16.3.16

IT’S ONLY A NORTHERN SONG



So Sony now owns ATV Music which in turn owns Northern Songs, the company formed in 1963 to administer and benefit from the Lennon-McCartney songwriting catalogue. Its original owners were music publisher Dick James, Beatles manager Brian Epstein and songwriting Beatles John and Paul. If the reports in today’s newspapers are true, Sony has bought from the Michael Jackson Estate the 50% of ATV Music it didn’t already own for $750 million, meaning that its total value is $1.5 billion. Granted there’s more to it than just The Beatles’ songs but they are the jewel in its crown so it’s not a bad result for a couple of Liverpool teenagers who, in their own words, “sagged off” from school so they could spend their afternoons writing songs together at Paul’s Forthlin Road house back in 1958. “Another Lennon-McCartney Original” they would scrawl above the words to songs like ‘Too Bad About Sorrows’ and ‘Because I Know You Love Me So’*, neither of which they completed, let alone played or recorded with The Beatles.




The story of how the “Lennon-McCartney Originals” changed hands many times and ended up being worth well over a billion dollars and owned by a Japanese electronics conglomerate is long and convoluted. Many years ago I commissioned an entire book on the subject – its cover is above – but in a nutshell Dick James got cold feet when John ran off with Yoko and sold his 50% to Lou Grade, the owner of ATV which in those days was a television company. Clive Epstein, who had inherited 10% from his brother Brian, sold out to Grade too, and John and Paul were persuaded by Allen Klein to pledge their 20% each to a bank in a deal to acquire Northern Songs that went sour, thus enabling Grade to snap up their share as well. Grade subsequently sold out to an Australian entrepreneur who, when his business went pear-shaped in 1985, sold out to Michael Jackson who was looking for somewhere to park the massive royalties he’s earned from Thriller.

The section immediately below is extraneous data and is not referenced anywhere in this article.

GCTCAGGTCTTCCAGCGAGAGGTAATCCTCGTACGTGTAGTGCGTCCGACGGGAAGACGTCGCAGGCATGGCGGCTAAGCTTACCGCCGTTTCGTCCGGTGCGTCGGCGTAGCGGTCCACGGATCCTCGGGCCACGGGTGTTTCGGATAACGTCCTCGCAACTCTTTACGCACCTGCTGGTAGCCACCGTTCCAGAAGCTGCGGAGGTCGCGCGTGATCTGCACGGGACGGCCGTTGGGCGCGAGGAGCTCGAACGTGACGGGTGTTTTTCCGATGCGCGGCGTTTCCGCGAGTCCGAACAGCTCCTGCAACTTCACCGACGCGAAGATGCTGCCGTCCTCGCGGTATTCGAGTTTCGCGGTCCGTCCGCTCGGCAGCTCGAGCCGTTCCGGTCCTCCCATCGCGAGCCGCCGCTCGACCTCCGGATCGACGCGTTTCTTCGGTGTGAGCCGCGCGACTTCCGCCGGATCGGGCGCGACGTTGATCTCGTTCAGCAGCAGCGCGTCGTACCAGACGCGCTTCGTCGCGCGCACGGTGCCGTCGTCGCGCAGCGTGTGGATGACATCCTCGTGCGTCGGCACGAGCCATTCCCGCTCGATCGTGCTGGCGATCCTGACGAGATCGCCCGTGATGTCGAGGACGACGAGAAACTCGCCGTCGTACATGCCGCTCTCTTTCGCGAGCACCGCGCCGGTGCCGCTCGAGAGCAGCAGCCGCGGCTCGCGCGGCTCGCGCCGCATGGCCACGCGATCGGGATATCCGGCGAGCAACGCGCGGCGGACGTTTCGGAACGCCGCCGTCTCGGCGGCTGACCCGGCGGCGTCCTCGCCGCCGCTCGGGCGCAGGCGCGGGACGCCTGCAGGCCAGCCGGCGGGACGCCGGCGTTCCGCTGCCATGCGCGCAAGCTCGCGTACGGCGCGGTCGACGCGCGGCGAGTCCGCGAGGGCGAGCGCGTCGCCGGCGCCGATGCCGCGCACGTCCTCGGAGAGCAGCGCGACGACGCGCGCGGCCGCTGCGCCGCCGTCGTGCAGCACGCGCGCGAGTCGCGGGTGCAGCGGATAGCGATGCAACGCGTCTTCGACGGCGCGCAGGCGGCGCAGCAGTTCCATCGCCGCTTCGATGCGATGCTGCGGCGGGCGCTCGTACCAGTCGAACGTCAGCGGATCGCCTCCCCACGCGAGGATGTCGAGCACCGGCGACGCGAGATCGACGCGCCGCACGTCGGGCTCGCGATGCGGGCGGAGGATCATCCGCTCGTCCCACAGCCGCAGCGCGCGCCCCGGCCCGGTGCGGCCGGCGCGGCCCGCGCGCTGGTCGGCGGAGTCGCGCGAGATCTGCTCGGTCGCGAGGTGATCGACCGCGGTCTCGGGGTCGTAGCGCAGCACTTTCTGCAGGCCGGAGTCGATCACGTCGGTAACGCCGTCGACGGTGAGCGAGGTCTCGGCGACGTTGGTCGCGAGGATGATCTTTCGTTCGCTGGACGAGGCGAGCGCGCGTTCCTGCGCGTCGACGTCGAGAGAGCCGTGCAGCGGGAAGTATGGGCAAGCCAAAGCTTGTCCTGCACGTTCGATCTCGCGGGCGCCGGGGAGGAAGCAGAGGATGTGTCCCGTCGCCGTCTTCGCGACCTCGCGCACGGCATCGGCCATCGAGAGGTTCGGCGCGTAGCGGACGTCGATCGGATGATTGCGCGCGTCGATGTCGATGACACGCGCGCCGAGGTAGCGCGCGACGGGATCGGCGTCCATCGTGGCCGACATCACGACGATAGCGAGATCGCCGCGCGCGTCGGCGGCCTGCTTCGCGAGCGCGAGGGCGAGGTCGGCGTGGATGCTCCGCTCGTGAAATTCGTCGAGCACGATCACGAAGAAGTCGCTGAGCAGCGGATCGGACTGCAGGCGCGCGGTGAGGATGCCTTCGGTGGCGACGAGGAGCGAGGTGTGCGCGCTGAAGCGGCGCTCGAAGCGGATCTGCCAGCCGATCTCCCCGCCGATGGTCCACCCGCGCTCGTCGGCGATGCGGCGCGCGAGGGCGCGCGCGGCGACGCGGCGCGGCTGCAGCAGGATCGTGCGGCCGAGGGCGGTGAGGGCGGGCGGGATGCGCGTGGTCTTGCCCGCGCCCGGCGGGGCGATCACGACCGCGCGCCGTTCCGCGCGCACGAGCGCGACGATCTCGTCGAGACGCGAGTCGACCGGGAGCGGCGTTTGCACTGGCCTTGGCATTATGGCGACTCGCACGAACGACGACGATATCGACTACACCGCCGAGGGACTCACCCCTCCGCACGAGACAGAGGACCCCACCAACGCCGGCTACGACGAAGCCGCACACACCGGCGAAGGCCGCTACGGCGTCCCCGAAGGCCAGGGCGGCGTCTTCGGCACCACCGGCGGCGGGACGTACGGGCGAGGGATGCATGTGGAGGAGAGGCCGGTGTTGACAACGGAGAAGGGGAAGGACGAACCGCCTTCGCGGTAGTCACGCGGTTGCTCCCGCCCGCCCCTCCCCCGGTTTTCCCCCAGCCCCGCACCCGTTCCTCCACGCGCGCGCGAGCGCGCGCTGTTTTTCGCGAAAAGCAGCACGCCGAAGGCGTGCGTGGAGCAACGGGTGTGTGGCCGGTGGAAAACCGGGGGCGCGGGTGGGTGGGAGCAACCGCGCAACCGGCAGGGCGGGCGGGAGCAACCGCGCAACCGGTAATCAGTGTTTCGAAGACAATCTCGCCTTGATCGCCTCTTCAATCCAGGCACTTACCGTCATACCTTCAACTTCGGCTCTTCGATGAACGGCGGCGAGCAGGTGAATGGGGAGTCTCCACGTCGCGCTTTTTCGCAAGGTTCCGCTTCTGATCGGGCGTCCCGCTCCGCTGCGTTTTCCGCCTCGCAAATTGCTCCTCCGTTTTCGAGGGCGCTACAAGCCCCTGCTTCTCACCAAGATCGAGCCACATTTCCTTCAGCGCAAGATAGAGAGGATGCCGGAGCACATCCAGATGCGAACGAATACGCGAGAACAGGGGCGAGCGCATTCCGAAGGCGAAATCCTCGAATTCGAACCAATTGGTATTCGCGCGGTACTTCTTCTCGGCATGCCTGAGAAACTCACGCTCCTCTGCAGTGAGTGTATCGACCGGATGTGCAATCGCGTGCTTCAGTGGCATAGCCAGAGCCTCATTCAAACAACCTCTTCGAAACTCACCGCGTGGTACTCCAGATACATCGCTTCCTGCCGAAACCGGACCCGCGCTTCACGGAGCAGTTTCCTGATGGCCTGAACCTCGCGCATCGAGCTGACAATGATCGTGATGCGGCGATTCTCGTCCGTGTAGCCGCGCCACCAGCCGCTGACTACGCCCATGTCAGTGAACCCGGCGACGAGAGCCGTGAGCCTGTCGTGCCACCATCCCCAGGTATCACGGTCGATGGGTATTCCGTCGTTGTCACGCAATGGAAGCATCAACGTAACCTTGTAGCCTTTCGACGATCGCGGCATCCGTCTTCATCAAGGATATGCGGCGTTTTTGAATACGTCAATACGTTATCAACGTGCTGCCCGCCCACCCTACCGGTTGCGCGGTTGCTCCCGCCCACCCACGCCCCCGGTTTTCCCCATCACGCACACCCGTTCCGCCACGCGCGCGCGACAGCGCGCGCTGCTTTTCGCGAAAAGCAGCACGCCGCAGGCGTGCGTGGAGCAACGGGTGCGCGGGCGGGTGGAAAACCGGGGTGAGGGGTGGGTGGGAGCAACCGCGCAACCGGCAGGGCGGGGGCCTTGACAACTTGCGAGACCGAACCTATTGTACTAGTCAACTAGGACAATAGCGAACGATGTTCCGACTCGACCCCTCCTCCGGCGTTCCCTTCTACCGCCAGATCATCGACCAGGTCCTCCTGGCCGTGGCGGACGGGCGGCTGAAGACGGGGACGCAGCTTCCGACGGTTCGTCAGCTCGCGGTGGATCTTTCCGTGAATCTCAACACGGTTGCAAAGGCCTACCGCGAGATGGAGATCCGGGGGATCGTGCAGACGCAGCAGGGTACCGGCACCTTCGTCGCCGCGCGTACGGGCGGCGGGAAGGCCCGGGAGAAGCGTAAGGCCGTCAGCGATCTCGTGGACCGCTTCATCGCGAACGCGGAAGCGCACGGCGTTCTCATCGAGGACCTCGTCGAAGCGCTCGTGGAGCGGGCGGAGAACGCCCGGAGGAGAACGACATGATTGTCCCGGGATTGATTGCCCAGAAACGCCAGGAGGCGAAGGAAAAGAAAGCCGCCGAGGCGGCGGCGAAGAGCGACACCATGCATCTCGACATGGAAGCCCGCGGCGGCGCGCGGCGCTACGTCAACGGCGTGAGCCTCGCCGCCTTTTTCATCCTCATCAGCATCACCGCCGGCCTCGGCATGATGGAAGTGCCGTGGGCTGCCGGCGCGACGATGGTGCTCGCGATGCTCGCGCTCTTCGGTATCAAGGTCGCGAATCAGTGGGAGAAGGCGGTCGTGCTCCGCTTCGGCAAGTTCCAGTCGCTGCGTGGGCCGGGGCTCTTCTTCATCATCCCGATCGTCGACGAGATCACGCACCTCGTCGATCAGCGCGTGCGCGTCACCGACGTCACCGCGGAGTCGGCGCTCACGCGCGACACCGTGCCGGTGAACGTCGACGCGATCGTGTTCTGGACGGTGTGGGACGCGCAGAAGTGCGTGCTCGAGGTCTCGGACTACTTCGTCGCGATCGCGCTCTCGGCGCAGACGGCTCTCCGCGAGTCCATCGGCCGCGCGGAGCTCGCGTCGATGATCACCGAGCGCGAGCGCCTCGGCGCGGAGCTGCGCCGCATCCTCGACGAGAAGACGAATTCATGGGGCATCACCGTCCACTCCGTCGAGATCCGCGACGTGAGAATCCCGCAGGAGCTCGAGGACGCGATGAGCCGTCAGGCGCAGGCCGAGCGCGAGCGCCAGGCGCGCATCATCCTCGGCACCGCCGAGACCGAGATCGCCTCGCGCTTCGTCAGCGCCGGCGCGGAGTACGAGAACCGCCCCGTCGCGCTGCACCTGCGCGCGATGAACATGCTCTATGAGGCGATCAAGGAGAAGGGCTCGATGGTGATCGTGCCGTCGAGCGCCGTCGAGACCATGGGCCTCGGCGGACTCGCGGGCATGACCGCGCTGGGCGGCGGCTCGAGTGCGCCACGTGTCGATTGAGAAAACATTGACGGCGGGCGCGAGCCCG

The sale price then was $47.5 million, a tiny fraction of what it is worth today and a sum that Paul could have raised had he felt so inclined, especially if Yoko chipped in. Paul, miffed that he would have to stump up such a tidy sum for what he felt was rightly his in the first place, didn’t feel inclined and relations between him and Jackson thereafter went into terminal decline. When Jackson’s spending habits got out of hand in the early 2000s he sold half to Sony for around $100 million and now Sony has bought the other half for seven and half times that, meaning Jackson’s three children are what Jane Austin might have called “eligible”, to say the least, though, according to reports, under Michael’s will they have to wait until they are 30 to get their hands on the dosh.
All of which makes me rather sad, and I’m sure that Paul McCartney – wherever he happens to be today – will be feeling the same as he scans the newspapers over his boiled egg, toast and coffee. Of course he’s massively wealthy anyway, probably the richest rock musician in the world, and he’s recently announced a series of tour dates for 2016 at which he will no doubt sing many of those “Lennon-McCartney Originals” to massive acclaim yet again.
But the fact that the legacy of The Beatles – their songs – is owned not by Paul and Yoko is a triumph for unrestricted capitalism and a tragedy for those who create music, whether it be as magnificent as that of The Beatles or simply any mediocre songwriter who’s been obliged to sell the rights to his work to eat. It is also a depressing echo of how so much else of cultural merit that this country has produced is owned not by those who created it but by sharp businessmen wherever they may lurk.
Lennon & McCartney gave us magic. Businessmen only give us their funny paper.


*I am indebted to Mark Lewisohn’s wonderful Beatles biography Tune In for the titles of these two phantom Lennon & McCartney originals (very rough versions of which finally saw the light of day on the ‘Fly On The Wall’ bonus disc that accompanied Let It Be Naked.)

2 comments:

  1. Why did Dick James sell to Lew Grade but not offer it to McCartney or any of the other Beatles for that matter? I'm sure McCartney, Harrison, and Starr were rich enough to afford it.

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  2. The Beatles and Dick James had grown increasingly apart, especially after Epstein died. It was a generation thing, he the traditional showbiz music man, they the revolutionary heroes of the alternative culture. Lew Grade was more his type!

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